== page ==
That culture and the cultivation of philosophy and the arts should be confined to the cloister would be a decline into a Dark Age that I shudder to contemplate; on the other hand the segregation of lay “intellectuals” into a world of their minds: which very few ecclesiastics or politicians either penetrate or have any […]
Remota itaque iustitia quid sunt regna nisi magna latrocinia? quia et latrocinia quid sunt nisi parua regna? Manus et ipsa hominum est, imperio principis regitur, pacto societatis astringitur, placiti lege praeda diuiditur. Hoc malum si in tantum perditorum hominum accessibus crescit, ut et loca teneat sedes constituat, ciuitates occupet populos subiuget, euidentius regni nomen adsumit, […]
It is certainly not a little remarkable, that what has been so often asserted to be impossible,—for a State to be both in and out of the Union at the same time,—so far from being true, is the very reverse,—the only true and constitutional position of a State being precisely that which the argument supposes to be impossible. A State is at all times, so long as its proper position is maintained, both in and out of the Union ;—in, for all constitutional purposes,— and out, for all others […]
The Southern leaders occupied a commanding position. Those leaders constituted a remarkable body of men. Having before them the example of Jefferson, of Madison, of George Mason in Virginia, and of Nathaniel Macon in North Carolina, they gave deep study to the science of government. They were admirably trained as debaters, and they became highly […]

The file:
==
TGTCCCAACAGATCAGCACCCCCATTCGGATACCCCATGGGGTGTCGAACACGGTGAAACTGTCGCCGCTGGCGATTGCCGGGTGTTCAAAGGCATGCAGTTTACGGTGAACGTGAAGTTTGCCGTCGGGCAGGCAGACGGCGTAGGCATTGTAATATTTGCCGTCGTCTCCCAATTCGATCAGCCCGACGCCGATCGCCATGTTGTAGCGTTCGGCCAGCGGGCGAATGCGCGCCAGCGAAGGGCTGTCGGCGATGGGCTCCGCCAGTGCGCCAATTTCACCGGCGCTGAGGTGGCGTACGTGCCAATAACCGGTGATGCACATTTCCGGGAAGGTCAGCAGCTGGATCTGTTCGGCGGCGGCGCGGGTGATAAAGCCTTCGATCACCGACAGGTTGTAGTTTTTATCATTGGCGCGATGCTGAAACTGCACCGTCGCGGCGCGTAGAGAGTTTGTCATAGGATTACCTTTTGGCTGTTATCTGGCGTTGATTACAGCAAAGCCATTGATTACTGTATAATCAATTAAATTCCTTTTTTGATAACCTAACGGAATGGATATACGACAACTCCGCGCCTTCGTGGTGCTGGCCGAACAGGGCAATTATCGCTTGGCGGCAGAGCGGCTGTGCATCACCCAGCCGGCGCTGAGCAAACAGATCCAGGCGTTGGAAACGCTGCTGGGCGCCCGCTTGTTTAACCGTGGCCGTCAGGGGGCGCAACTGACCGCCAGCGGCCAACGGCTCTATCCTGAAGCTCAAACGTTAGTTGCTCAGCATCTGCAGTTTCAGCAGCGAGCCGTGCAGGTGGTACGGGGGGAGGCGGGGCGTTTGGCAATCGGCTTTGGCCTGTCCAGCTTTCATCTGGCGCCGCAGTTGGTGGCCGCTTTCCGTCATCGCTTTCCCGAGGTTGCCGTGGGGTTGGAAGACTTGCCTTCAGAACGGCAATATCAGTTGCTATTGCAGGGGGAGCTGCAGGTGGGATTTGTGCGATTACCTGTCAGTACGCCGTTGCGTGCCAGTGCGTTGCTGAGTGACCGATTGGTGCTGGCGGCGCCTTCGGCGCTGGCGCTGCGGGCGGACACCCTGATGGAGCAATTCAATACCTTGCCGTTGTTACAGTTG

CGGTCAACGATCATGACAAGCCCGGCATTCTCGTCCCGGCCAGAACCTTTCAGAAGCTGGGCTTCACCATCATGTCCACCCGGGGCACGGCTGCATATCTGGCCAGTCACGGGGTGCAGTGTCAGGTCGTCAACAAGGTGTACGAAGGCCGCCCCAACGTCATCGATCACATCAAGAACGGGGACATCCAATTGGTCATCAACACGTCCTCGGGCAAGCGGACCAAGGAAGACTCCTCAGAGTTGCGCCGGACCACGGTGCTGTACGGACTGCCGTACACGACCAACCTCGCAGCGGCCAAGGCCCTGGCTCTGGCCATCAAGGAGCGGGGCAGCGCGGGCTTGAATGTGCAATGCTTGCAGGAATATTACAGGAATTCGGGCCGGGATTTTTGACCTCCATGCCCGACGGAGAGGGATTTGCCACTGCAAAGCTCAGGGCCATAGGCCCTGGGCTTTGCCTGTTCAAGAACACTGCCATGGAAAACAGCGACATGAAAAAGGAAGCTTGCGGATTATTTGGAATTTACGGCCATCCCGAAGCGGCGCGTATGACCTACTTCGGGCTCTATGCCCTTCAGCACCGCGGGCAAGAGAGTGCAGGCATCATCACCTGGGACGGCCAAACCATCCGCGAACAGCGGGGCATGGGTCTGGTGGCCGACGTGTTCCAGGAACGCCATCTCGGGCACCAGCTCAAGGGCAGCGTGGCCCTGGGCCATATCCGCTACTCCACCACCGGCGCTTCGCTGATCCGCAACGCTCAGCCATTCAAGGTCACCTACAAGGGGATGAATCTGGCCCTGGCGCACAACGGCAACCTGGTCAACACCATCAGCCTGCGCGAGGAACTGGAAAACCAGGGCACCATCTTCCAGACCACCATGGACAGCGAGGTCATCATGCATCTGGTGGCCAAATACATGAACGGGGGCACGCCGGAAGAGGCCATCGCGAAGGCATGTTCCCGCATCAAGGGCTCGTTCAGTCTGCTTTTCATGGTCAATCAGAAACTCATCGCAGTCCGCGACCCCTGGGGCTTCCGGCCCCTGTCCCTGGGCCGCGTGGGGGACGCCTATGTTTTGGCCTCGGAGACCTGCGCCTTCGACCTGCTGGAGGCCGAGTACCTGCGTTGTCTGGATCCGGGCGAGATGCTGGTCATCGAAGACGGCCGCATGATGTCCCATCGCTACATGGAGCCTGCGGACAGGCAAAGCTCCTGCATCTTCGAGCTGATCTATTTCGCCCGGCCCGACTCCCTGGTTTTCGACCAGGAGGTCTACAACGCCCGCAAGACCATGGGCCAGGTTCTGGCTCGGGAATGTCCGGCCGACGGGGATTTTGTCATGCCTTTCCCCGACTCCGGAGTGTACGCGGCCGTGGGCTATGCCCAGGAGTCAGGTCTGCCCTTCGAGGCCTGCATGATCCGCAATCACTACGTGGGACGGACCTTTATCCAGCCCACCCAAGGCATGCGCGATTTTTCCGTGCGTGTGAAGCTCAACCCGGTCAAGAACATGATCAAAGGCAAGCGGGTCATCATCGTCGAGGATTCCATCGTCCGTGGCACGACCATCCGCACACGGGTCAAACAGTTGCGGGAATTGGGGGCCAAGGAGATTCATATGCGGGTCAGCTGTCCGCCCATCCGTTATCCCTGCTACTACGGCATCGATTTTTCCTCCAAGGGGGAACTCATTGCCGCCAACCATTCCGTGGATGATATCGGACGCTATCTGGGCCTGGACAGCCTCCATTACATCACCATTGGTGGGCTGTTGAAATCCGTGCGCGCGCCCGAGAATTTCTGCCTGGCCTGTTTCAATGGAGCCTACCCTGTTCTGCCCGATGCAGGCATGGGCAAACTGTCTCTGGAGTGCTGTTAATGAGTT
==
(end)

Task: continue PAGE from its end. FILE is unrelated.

I must tell you that the liberty and freedom [of the people] consists in having of Government, those laws by which their life and their goods may be most their own. It is not for having share in Government, Sir; that is nothing pertaining to them. A subject and a sovereign are clean different things. […]
The Government of the absolute majority instead of the Government of the people is but the Government of the strongest interests; and when not efficiently checked, it is the most tyrannical and oppressive that can be devised. — John C. Calhoun in a speech to the U.S. Senate (15 February 1833).
A government, to afford the needful protection and exercise proper care for the welfare of a people, must have homogeneity in its constituents. It is this necessity which has divided the human race into separate nations, and finally has defeated the grandest efforts which conquerors have made to give unlimited extent to their domain. — […]
Lest anyone be confused. While I have an interest in the detestable enormities of the Second Constitution of the United States, and have archived here the thoughts of anti-Federalist republicans, I remain a staunch believer in Monarchy as being the only perfect and true form of Christian government. Christus vincit. Christus regnat. Christus imperat.
The wicked will be continually watching: consequently you will be undone. Where are your checks? You have no hereditary nobility — an order of men to whom human eyes can be cast up for relief; for, says the Constitution, there is no title of nobility to be granted — which, by the by, would not […]
This Constitution is said to have beautiful features; but when I come to examine these features, sir, they appear to me horribly frightful. Among other deformities, it has an awful squinting; it squints towards monarchy; and does not this raise indignation in the breast of every true American? Your President may easily become king. Your […]